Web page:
In addition to the dysfunctions that develop in the hypothalamus with age, there is evidence that other components of the neuroendocrine system develop faults. The pituitary of old rats has been reported to be less responsive to stimulation by GnRH, GHRH, TRH, and CRF than the pituitary of young rats. Similarly the pituitary of elderly human subjects was observed to be less responsive to stimulation by GnRH and GHRH than the pituitary of young individuals. There also is some evidence that target gland responses to pituitary hormones, and body tissue responses to target gland hormones may decrease with age. Some of these have been found to be associated with a decrease in receptors or to postreceptor changes in cells. These decreases in response of endocrine and nonendocrine tissues to hormones are believed to be of secondary importance to the faults that develop in the hypothalamus with age.

Significant declines also occur in the immune system with age. Since the neuroendocrine and immune systems function coordinately as a bidirectional network, and both systems exhibit a functional decline with age, it is important to determine the relation of each system to the decline of the other. There is evidence that the reduction in immune function with age is at least partly attributable to the decrease in GH and thyroid hormone secretion.

Administration of GH to old rats was reported to return size and function of the thymus gland, the chief component of the immune system, to the same levels as in young rats.

Administration of T4 similarly elevated thymic function in old mice. The effects of the immune system on neuroendocrine function with age are presently unknown, but there is substantial evidence that thymic peptides can alter hypothalamic, pituitary, and target gland hormone secretion.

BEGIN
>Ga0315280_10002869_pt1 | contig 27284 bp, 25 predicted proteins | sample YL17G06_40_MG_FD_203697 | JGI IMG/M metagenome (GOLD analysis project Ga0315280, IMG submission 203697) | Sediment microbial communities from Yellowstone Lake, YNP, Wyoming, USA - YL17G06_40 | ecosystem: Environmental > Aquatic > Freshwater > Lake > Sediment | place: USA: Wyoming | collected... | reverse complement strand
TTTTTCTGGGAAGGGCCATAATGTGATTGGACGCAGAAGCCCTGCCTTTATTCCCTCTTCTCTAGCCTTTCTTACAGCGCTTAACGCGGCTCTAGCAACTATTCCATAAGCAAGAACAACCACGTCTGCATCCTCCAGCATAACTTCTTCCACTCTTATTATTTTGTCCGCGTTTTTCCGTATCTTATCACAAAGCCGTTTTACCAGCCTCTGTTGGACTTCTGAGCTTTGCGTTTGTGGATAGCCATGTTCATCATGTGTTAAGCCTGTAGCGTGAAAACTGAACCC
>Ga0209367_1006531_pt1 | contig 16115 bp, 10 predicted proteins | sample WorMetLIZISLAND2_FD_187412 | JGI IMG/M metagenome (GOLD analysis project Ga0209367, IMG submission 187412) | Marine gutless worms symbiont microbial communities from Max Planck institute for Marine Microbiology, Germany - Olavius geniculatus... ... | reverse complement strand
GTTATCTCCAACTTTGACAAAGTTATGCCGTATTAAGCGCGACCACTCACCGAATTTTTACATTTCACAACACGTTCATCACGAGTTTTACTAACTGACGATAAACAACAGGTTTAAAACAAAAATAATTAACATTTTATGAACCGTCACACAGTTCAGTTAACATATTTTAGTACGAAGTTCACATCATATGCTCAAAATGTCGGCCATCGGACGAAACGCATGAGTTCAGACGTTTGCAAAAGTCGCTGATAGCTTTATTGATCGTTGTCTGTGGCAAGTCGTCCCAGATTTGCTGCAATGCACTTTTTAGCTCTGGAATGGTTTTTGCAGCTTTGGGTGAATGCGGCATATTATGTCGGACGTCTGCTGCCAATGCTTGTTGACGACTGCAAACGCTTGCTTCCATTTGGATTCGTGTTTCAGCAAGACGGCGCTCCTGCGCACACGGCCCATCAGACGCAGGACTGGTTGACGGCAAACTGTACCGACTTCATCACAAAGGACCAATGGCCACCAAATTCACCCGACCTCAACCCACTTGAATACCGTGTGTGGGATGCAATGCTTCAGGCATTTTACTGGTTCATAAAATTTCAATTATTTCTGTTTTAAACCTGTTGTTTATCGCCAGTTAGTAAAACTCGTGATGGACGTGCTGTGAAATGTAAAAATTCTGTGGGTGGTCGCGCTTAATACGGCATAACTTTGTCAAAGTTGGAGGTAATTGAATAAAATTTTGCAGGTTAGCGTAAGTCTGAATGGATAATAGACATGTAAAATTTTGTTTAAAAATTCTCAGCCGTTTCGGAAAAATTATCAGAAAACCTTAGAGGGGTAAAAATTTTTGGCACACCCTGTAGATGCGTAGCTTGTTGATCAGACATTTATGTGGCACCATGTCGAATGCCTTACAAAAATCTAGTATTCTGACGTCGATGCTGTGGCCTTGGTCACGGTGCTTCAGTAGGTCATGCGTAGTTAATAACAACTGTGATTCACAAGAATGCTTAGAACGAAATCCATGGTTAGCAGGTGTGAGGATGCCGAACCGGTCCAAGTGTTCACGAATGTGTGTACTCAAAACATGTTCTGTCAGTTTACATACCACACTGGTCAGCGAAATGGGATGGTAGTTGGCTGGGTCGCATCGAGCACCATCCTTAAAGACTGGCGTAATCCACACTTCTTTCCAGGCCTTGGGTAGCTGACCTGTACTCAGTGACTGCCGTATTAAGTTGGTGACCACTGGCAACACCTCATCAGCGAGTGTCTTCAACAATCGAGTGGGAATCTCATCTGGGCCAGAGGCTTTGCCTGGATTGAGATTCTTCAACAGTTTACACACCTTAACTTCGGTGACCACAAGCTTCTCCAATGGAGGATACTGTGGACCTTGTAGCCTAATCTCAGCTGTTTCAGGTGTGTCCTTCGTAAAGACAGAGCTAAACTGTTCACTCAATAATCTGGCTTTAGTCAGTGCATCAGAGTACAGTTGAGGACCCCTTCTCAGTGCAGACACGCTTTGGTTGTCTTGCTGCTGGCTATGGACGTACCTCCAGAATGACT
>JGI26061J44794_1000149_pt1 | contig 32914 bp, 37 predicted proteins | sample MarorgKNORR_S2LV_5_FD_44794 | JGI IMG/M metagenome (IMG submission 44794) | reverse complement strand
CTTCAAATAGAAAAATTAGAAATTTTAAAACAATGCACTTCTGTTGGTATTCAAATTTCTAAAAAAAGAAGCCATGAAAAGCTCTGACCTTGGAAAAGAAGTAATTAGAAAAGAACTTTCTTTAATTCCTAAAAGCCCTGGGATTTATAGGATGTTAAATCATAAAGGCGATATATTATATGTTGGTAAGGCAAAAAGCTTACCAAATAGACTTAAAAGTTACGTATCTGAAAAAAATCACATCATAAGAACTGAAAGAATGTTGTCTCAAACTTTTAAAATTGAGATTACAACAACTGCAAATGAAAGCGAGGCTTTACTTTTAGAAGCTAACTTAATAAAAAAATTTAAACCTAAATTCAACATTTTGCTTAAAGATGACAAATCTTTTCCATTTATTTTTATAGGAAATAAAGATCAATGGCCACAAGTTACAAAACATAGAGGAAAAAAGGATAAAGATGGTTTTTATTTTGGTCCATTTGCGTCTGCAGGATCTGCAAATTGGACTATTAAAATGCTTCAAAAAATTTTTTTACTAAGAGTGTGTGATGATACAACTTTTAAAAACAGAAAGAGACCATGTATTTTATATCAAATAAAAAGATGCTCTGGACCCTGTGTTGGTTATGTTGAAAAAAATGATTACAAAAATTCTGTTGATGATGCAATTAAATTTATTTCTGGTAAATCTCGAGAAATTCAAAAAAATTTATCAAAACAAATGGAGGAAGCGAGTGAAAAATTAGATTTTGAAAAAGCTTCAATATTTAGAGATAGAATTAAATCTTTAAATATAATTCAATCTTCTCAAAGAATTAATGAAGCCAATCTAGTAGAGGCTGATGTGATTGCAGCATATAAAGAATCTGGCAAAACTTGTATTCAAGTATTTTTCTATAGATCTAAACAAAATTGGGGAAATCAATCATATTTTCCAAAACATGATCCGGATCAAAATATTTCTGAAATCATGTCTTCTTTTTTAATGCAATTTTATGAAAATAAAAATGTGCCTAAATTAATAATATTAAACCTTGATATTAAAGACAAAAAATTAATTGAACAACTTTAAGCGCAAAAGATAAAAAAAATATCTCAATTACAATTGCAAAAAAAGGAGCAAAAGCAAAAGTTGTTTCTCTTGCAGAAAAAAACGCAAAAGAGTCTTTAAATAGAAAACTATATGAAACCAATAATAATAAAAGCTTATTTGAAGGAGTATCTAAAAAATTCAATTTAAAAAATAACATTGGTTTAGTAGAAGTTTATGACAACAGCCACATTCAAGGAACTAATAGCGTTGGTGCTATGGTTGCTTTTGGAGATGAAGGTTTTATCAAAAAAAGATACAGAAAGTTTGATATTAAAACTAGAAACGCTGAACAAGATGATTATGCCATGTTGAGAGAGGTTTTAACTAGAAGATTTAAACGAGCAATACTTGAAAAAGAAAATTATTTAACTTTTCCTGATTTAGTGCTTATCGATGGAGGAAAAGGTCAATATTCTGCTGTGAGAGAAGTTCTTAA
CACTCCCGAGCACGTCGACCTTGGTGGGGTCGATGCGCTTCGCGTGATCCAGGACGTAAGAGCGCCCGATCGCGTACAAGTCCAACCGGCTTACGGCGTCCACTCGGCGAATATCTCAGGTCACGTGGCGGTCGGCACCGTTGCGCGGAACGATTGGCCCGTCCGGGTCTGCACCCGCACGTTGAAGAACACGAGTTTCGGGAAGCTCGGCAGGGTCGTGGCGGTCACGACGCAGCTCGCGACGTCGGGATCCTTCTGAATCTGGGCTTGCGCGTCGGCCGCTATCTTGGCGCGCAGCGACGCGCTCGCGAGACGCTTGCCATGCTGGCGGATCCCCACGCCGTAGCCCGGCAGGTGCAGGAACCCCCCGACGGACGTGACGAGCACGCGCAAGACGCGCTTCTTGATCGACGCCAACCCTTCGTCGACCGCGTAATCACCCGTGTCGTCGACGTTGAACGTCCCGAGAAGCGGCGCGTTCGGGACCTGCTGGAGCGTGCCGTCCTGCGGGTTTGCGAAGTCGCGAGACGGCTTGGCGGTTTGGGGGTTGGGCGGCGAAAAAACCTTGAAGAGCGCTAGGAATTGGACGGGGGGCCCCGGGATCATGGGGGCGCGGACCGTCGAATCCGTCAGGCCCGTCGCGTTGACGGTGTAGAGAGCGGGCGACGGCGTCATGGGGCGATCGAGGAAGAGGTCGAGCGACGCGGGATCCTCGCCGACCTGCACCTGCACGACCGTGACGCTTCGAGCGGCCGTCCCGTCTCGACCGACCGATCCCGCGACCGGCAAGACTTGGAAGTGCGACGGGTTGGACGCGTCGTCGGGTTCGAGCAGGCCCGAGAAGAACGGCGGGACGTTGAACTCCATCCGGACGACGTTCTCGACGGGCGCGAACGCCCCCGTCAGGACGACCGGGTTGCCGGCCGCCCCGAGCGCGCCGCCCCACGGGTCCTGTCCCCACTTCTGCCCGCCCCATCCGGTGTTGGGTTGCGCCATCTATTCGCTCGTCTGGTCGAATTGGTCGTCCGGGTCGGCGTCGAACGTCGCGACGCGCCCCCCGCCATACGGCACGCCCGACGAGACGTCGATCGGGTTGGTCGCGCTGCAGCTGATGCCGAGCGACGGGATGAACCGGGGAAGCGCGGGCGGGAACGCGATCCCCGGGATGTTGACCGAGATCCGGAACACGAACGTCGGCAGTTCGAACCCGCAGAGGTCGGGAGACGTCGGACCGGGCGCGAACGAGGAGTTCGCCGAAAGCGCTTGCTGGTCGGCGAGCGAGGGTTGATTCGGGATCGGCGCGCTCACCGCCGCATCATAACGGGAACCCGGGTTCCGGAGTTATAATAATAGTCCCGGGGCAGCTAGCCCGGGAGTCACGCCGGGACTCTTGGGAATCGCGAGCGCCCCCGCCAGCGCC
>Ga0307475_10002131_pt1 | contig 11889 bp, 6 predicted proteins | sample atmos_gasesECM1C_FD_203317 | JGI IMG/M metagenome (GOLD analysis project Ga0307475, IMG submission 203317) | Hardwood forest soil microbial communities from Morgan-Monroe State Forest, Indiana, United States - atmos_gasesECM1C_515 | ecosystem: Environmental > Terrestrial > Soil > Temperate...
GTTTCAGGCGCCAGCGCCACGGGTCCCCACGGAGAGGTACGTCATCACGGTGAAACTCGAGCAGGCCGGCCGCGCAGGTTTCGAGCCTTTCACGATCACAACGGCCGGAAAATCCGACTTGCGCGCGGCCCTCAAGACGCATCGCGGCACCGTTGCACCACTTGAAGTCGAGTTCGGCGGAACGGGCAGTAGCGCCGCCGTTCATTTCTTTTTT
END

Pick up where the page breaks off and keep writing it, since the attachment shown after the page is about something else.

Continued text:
Most gerontological investigators agree that the genome is of primary importance in regulating length of life, which is related to aging, and that environmental factors are involved. Other opinions are that the genome and environment exert their effects on aging processes mainly via the neuroendocrine and immune systems, the two systems of the body which are most important for integrating body functions and maintaining homeostasis. Other theories have emphasized changes in transfer of information from DNA via mRNA resulting in errors in protein synthesis, an increase in "free radicals" with resulting damage to many body cells, a failure of cells to divide or function due to loss of a genetic program, etc.

It is doubtful that any single theory of the causes of aging can explain all aspects of the aging phenomenon. It is clear however, that the neuroendocrine approach, although relatively recent in origin, has already provided some valuable knowledge and insights into the causes of the aging declines in body functions, and suggested methods of intervention that may inhibit or reverse aging processes and perhaps lengthen the lifespan.

Source: Joseph Meites; Remembrance: Neuroendocrinology and Aging. A Perspective; Endocrinology; 1992 by the Endocrine Society Vol. 130, No. 6